The Best Flowers for a Garden to Protect From Insects

Gardens harbor a wide variety of insects. Some insects cause devastation to certain garden plants, while other types prey upon the harmful insects. Then, there are insects like the mosquito that mainly attack the gardener who is working to help the garden plant survive. Rather than perpetuate the problem with the further use of chemicals, use flowers to invite the beneficial insects back into the garden.

Flowers to Attract Beneficial Insects

A strategic planting of flowers brings harmony to the garden, inviting beneficial insects to prey on the destructive ones. Black-eyed Susans, asters, goldenrods, bachelor's buttons and Queen Anne's lace attract parasitic wasps and flies into the garden to attack aphids and caterpillars. Ladybugs and their larvae feed on small garden insect pests like aphids, mealybugs, spider mites, chinch bugs, thrips and whiteflies. Ladybugs also eat small larvae and insect eggs. To attract ladybugs to the garden and keep them there, plant oleander, yarrow, angelica and morning glory. The larvae of green lacewings attack aphids, mites, whiteflies, leafhopper nymphs and mealybugs. Flowers like Queen Anne's lace, yarrow and oleander that are rich in nectar will keep the adult lacewings happy in the garden, producing three or four generations of voracious larvae each year.

Trap Flowers

Some flowering plants are so attractive to destructive garden pests that they can be used to lure the insects away from other valuable plants. Nasturtiums attract aphids, flea beetles and leaf miners. Plant nasturtiums within 10 feet of insect problems and simply destroy the plant when it has drawn the insect pests to it. Evening primroses, white geraniums and zinnias serve as trap flowers for the Japanese beetle.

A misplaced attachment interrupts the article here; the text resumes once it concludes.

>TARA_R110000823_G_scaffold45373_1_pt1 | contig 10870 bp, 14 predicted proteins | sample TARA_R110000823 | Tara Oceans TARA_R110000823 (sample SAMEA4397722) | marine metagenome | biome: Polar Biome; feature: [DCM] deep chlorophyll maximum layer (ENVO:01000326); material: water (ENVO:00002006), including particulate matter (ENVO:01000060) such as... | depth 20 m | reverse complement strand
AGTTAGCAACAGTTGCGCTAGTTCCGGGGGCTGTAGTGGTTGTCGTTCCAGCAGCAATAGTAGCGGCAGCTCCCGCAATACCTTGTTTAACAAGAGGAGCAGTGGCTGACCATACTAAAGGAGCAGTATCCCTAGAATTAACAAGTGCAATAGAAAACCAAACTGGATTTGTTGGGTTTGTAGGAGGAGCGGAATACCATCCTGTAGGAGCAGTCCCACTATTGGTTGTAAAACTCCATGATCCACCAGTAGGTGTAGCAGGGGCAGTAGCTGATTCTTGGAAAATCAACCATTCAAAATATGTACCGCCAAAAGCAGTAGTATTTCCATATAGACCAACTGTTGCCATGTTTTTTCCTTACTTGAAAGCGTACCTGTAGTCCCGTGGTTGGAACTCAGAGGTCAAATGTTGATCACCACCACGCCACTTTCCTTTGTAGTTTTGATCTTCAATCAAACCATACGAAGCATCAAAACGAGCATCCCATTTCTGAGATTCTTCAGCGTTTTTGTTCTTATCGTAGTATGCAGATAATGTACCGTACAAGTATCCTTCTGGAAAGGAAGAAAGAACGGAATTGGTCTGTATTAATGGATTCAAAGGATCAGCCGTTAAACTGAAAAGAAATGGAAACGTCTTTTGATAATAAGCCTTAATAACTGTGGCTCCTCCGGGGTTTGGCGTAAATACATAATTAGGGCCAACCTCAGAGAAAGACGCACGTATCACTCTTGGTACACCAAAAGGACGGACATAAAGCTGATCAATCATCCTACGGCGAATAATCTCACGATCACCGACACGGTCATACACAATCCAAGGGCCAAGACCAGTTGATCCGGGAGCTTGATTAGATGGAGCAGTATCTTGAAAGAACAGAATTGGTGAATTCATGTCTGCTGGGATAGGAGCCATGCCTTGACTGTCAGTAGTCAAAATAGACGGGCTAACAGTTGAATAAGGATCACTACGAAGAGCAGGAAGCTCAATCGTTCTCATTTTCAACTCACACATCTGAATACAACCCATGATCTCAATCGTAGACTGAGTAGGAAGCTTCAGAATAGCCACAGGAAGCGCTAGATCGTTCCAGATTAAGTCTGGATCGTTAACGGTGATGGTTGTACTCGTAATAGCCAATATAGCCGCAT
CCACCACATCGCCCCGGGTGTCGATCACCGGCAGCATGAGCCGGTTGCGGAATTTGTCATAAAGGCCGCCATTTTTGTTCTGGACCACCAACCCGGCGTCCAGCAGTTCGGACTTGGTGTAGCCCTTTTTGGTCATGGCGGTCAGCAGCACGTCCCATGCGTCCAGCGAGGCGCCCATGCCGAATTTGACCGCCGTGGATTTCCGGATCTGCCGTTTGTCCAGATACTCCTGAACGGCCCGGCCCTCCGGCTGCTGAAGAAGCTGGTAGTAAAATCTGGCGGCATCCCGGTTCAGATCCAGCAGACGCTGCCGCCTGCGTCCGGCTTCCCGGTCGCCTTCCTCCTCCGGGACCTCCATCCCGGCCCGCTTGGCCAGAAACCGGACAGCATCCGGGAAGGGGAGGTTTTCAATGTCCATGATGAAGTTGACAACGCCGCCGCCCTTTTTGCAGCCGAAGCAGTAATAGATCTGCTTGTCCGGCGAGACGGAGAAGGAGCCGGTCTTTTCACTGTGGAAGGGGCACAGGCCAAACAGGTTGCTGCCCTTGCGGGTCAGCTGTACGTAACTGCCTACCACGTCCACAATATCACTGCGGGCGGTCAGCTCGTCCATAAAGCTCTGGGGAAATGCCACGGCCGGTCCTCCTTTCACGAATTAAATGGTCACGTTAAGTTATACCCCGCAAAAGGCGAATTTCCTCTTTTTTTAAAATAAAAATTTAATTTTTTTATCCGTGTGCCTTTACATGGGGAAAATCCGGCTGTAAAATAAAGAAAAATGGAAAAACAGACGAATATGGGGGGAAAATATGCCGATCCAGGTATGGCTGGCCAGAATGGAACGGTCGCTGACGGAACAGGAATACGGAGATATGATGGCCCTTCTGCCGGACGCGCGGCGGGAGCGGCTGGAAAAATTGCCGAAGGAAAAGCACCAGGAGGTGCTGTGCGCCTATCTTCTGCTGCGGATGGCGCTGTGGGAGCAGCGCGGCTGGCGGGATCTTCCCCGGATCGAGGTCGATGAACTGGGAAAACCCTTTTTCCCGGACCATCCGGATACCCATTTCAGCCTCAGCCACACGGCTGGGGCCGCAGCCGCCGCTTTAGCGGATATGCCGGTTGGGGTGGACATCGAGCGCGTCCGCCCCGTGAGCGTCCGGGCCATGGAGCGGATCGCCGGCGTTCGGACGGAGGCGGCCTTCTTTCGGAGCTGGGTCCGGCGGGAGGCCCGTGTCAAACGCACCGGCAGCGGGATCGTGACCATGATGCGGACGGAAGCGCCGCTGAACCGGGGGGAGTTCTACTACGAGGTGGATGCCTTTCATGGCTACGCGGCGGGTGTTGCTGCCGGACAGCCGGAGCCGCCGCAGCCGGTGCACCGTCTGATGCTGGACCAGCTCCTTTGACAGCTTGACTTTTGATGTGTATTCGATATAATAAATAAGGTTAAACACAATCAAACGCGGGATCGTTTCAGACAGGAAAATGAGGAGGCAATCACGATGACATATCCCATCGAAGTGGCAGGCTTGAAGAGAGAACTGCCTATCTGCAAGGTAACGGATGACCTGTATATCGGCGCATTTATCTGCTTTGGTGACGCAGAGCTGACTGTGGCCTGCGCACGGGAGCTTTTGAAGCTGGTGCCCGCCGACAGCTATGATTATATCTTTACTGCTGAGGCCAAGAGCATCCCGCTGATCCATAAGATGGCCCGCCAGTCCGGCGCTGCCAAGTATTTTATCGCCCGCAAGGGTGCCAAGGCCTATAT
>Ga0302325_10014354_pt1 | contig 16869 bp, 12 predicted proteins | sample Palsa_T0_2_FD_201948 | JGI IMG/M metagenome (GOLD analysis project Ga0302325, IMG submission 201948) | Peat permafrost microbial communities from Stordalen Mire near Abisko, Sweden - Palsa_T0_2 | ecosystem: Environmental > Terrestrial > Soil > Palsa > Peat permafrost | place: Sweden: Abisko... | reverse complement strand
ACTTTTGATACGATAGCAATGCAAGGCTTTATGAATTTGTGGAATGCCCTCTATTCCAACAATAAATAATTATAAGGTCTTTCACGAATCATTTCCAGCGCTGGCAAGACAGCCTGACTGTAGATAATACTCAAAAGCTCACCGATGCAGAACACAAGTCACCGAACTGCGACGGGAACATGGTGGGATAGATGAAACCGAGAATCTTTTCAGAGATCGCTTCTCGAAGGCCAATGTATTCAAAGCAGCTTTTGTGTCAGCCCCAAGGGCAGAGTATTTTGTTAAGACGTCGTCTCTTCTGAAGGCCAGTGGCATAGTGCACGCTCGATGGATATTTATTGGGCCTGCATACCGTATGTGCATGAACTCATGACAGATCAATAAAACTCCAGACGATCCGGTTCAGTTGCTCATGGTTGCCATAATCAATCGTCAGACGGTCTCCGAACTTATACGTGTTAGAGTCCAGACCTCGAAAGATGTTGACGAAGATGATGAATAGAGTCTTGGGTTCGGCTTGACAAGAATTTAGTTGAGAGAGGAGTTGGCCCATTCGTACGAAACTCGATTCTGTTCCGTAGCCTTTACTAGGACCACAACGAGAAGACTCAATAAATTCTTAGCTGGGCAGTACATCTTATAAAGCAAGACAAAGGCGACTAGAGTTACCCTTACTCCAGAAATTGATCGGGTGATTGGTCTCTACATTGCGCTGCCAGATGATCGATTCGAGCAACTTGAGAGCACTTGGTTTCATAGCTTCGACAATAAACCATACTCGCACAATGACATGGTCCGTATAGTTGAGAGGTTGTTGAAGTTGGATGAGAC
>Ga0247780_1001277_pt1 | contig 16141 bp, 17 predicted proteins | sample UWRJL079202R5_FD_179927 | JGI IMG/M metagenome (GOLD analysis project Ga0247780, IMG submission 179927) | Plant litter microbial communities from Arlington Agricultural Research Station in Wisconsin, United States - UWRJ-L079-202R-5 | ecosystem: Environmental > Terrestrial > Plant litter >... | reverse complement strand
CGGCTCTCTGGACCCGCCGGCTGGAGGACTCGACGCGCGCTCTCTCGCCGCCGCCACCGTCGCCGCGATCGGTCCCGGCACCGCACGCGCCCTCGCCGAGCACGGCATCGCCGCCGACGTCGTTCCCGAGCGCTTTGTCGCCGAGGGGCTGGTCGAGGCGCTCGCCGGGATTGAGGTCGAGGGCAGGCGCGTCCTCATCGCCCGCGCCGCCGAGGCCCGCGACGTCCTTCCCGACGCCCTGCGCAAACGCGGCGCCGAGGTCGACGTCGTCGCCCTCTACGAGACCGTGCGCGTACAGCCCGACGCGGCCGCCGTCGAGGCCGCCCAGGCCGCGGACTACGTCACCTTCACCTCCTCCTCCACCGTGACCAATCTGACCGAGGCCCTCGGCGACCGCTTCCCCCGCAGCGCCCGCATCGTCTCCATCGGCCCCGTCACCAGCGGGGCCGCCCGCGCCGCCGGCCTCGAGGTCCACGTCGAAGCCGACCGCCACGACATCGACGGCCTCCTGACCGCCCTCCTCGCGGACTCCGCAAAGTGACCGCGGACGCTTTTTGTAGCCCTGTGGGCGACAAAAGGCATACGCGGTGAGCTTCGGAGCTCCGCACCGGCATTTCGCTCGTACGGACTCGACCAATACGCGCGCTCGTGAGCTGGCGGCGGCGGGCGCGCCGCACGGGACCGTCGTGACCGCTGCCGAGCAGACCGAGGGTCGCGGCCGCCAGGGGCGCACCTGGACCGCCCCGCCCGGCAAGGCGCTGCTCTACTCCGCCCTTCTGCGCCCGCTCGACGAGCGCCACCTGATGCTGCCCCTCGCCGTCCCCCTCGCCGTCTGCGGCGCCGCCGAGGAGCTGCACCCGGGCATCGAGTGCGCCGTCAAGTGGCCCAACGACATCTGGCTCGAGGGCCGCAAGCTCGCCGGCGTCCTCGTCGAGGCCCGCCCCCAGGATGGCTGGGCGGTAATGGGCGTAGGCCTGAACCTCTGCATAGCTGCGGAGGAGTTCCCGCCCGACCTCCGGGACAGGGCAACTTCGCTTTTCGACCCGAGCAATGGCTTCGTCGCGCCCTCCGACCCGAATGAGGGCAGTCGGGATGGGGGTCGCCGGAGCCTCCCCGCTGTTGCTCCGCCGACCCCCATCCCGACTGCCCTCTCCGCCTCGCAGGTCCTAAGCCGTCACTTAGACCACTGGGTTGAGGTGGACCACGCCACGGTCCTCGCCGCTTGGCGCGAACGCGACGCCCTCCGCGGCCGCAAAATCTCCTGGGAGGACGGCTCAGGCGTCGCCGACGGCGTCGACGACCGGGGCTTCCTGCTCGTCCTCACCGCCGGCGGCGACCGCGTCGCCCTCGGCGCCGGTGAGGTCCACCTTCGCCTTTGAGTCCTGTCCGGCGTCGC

Flowers that Repel Insects

Nasturtiums repel squash bugs, while cabbage moths shun marigolds. Lavender and creeping thyme are good for keeping slugs away, while ants seem to stay away from tansies. French and African marigolds have substances that are toxic to nematodes. Some plants will repel those pesky insect pests that torment the gardener. Lavenders and scented geraniums have such strong scents that mosquitoes will be deterred from the area where they grow.

Flowers to Invite Birds

Invite birds into the garden to feed upon destructive insects. Songbirds consume thousands of insects while raising their young. Growing roses, echinacea and rudbeckia will contribute to turning the backyard into an attractive habitat for the birds.

Keywords: flower insect pests, insect pests control, natural pest control

About this Author

Patrice Campbell, a graduate of Skagit Valley College, has more than 20 years of writing experience including working as a news reporter and features writer for the Florence Mining News and the Wild Rivers Guide, contributing writer for Suite 101 and Helium, and promotional writing for various businesses and charities.